What is a traceroute?
Put simply, a traceroute will display the path from your home connection to the server you’re communicating with as well as the speed between each point on that path. The speed is displayed in milliseconds, and shows how many milliseconds it takes your data to move between each server as it makes its way to the website or server you need to communicate with.
Why would I run a traceroute?
If you’re experiencing difficulty accessing certain sites or playing specific games online, then a traceroute will help identify if there’s a problem in the way your data is being routed and at which point it occurs. This helps our Tech Support teams identify if the issue is something Optus can help you resolve, or if you’ll need to contact the provider of the website or game you’re trying to access.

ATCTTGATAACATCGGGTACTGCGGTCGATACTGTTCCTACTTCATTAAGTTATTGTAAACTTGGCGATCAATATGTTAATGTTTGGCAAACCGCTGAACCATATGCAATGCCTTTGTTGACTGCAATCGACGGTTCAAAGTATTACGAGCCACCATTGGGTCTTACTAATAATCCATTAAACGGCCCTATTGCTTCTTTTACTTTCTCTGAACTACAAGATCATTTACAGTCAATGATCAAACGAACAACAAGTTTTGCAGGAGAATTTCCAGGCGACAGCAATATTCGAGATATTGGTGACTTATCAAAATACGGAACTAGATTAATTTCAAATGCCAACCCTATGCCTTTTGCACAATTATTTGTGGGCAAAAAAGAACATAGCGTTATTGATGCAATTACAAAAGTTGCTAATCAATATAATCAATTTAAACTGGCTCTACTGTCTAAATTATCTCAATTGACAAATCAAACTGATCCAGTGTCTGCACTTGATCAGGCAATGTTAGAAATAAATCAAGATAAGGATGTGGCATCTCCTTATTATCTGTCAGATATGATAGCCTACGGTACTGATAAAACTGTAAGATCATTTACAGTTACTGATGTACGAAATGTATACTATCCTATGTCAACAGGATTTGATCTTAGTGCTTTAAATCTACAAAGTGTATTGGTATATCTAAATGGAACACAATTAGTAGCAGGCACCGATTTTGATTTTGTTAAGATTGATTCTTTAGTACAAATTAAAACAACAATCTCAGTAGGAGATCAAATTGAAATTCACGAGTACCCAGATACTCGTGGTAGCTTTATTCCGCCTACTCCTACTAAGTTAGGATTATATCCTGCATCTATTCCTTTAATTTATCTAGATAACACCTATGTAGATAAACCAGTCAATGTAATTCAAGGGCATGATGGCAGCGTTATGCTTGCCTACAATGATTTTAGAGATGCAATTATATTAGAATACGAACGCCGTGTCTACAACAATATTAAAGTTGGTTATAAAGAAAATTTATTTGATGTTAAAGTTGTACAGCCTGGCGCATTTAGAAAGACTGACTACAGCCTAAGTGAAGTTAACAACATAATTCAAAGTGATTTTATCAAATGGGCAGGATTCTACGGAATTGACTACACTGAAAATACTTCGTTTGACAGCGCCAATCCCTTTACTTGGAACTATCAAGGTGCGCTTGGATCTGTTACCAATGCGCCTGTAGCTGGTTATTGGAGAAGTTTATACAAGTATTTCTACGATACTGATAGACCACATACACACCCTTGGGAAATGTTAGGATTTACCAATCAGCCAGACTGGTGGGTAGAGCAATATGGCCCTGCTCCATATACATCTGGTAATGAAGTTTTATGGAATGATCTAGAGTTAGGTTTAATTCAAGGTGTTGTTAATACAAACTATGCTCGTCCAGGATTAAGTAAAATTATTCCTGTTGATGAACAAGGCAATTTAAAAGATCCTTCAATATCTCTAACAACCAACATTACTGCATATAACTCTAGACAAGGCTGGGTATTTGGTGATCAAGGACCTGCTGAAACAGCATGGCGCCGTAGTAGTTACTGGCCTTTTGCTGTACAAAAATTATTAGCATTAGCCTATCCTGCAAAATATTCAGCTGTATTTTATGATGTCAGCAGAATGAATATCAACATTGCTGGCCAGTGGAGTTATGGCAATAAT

How to run a trace route in Windows
These instructions should work for versions of Windows from XP and later.
To get it into a text version, right click on the results and click on Select All. Hit CTRL + C to copy and then paste the text where needed.
How to run a trace route on MAC
How to run traceroute on Linux
Note that for both Linux and Mac you use the full command "traceroute" while in windows it is an abreviation - "tracert". Getting them mixed up will cause it to not work.
Understanding the results of a trace route
So put simply, each hop in your traceroute represents the time it takes for your data to be sent from one server to another. If you find that on one specific hop the latency spikes and jumps higher, it could mean there’s a specific problem with that server. This is particularly helpful to narrow down the cause of specific problems e.g. high ping times when gaming or difficulty accessing some websites but not others.